Third of July 2018 was a sad day in the lives of the Bangladeshis. It lost one of its national figures, Professor Dr. Halima Khatun, a language movement soldier. August 25 marks her birthday, she was born in the year 1933.
During the language movement of 1952, Halima Khatun was a student of Dhaka University (English). When the students planned to break the code 144 and agitate on the streets Dr. Halima Khatun was one of them along with a handful of other female students, Prof. Sufia Ahmed, Dr. Shafia Khatun, Rowshan Ara Bachu. After they came out in processions, they were hurt by the Pakistani police charging with stones and sticks and some were picked up in police vans and taken to the jungles near Savar, where they were let out from the police vans. Wilderness did not daunt Halima Khatun, she hailed from Khulna Bagerhat, the den of the Royal Bengal Tigers.
She quipped on a TV show, “My father decided that the tigers and bears were not good enough as my companions, he thus sent me to Dhaka University to have some meaningful companions and of course education”. Halima Khatun was full of humour, she would make a nonchalant face and say (in one of the get-togethers of the Shamsunnahar Hall), “In our times we had restrictions on meeting the boys. We could not meet them within five miles radius of our University. We did so outside the five miles, lol.”
She was a child litterateur and whenever my younger sister Naeela was cross, she would have an instant poem for her, “Bollo pakhir chha, kothay amar ma?” And Naeela would immediately fall for her and her book and say, “Eito amar Ma, Bollo pakhir chha.” She translated some of the children's books from English to Bangla and she wrote some of her own, totaling one hundred! Noted amongst them are: Shona Putuler Biye, Horiner Choshma, Pakhir Chhana, Kathaal Khabo, Shobcheye Shundor, Roshokodombo.
I have known her as a very close friend of my mother Late Professor Husne Ara Kamal, the two were like two peas in a pod. My mother took us to visit Halima auntie and her daughter Progga Laboni. Halima auntie had a solo journey with her daughter. She left Laboni in Bangladesh and went to earn her PhD in Primary Education (in the early sixties) from University of Colorado and joined Dhaka University upon her return. There were very few lady faculties who lived alone. She lived in Fuller Road Quarters meant for the Dhaka University faculty. When we visited, she would lift her face from amidst the mountain of books, tuck her frontal sari anchal in her waist and find some wild olives from her garden slot downstairs to garnish her lentil. My sister and I enjoyed cooking with her, chatting with her, forever learning so much. Even till her last breath she only ate what my sister Nazeefa prepared with love. She was not only kind to us, from remote areas of her Bagherhat to her nearest relatives, she looked after all of them. Their education, lodging, food, health, job search were all centered around Halima Khatun.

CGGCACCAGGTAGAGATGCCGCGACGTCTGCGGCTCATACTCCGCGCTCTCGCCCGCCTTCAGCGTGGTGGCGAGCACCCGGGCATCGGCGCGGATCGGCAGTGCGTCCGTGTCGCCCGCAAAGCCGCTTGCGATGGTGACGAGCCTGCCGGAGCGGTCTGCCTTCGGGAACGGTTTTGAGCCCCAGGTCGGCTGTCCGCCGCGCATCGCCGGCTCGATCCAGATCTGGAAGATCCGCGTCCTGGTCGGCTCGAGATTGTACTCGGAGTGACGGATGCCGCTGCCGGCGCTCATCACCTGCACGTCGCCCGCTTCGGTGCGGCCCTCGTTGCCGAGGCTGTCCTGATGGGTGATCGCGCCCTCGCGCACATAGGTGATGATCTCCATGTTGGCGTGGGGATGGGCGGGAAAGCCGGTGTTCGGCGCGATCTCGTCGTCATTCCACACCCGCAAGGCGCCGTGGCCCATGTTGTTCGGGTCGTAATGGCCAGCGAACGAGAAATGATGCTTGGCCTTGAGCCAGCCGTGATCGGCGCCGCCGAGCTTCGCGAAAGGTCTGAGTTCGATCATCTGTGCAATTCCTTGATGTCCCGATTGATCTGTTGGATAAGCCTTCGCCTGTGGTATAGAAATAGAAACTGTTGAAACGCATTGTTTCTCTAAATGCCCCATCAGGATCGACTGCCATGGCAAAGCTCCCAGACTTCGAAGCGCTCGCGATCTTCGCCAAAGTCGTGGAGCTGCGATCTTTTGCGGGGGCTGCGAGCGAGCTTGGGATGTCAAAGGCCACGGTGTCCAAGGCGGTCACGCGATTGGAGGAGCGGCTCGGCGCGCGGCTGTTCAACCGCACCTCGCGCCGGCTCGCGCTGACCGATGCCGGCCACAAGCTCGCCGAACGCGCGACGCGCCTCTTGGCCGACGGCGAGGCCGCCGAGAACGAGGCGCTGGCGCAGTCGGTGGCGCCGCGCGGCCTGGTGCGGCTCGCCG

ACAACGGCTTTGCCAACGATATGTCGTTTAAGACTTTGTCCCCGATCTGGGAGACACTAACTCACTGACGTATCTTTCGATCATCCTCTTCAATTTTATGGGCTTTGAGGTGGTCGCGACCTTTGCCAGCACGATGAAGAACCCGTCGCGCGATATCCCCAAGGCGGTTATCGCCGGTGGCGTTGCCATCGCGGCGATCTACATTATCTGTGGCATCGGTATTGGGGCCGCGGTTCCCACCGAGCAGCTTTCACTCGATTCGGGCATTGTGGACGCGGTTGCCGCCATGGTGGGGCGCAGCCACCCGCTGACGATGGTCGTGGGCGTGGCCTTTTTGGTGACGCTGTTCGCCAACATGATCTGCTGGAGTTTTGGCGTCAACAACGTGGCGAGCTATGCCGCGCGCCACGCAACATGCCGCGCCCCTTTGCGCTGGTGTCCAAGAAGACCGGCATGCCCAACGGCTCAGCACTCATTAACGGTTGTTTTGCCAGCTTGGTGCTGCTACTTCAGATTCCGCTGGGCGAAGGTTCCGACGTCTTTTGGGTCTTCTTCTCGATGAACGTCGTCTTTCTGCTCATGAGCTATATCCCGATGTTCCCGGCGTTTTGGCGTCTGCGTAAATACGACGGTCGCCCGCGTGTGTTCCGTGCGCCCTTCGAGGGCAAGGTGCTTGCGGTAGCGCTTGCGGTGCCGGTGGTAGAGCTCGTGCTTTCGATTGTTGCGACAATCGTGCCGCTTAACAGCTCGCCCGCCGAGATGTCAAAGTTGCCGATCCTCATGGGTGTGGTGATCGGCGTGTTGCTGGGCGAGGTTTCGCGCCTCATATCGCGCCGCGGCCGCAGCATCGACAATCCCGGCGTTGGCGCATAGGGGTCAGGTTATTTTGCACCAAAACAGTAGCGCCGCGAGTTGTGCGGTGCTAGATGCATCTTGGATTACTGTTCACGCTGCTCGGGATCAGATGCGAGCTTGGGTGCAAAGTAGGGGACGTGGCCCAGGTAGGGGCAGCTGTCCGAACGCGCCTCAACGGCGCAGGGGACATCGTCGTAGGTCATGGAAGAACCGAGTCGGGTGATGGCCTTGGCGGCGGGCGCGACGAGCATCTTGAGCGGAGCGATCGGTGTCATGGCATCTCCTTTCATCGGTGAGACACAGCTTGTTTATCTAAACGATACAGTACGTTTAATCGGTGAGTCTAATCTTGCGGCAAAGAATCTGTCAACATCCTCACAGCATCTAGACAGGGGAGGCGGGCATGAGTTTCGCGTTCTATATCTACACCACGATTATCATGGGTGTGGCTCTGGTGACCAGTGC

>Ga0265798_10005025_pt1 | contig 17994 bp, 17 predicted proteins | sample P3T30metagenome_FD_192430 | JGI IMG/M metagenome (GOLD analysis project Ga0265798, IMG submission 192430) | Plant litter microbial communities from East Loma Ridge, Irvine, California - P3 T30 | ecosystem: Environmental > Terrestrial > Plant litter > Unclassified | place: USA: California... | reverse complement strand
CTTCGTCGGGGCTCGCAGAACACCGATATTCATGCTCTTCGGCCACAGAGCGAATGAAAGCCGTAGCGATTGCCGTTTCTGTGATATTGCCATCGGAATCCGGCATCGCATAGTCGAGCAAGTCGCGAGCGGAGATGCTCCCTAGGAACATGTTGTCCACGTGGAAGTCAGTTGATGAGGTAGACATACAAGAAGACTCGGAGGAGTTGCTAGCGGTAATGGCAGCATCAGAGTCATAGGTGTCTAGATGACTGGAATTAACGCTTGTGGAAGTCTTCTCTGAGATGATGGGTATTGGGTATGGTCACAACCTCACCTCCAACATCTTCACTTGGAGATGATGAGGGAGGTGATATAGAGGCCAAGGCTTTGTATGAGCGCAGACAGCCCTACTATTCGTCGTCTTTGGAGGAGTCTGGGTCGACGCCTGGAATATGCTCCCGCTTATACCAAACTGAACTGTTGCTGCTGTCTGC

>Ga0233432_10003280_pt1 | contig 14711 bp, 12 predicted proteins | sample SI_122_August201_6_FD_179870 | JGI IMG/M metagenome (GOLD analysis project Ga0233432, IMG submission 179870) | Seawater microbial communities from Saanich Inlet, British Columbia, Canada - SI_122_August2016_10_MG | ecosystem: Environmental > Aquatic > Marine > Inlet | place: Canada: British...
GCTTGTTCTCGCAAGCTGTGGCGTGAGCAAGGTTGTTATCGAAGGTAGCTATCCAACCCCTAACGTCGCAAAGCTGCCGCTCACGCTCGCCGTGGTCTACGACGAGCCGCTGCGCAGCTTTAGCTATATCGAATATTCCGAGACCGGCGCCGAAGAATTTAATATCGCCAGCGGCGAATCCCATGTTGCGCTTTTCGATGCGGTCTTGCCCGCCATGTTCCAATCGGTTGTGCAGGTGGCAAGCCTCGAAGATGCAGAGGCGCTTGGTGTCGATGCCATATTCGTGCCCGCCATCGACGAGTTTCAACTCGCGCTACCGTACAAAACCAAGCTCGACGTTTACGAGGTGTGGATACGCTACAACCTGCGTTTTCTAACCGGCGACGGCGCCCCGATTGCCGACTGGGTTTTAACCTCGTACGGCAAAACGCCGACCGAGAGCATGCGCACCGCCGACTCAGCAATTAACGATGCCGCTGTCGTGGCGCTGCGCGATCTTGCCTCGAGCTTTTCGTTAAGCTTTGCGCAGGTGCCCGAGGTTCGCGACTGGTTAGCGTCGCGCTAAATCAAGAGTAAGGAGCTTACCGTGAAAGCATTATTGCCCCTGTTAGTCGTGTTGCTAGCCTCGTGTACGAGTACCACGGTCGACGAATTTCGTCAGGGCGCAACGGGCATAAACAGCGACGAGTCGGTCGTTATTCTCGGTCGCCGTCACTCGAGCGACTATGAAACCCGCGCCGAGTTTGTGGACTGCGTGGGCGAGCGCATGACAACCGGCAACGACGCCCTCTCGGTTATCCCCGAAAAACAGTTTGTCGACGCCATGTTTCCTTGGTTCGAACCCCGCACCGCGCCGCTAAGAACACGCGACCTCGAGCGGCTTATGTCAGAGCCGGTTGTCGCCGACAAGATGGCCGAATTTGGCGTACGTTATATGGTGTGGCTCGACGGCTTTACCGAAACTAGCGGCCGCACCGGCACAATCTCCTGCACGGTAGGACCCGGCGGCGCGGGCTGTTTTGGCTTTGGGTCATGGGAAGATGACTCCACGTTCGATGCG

She wrote in the middle of all this din. I am reminded of poet Kazi Nazrul Islam, who sat in the HMV studios and kept writing poems, songs, dramas; so did Halima Khatun. Perhaps she would give the same answer as Nazrul did, “If God can create in the middle of so much noise, why can't I?”
Halima auntie was exemplary to us, in her innumerous publications of books, journals, obtaining masters in three subjects English, Bangla and Education, the heights she reached as a UN Consultant in Education, taking positions in Nepal and other places, advising the Government, being a pioneer, while working for Dhaka University as the Head of the Institute of Education and Research (IER), what else could one be?
During her lifetime, the government of Bangladesh did not adorn her with the Ekushey Padak, after death it would be meaningless. Less deserving people flaunt their civilian awards, making them light in weight. Her name remains forever etched in gold, among those who care and those who dare such a journey.
Nashid Kamal is an academic, Nazrul exponent and translator.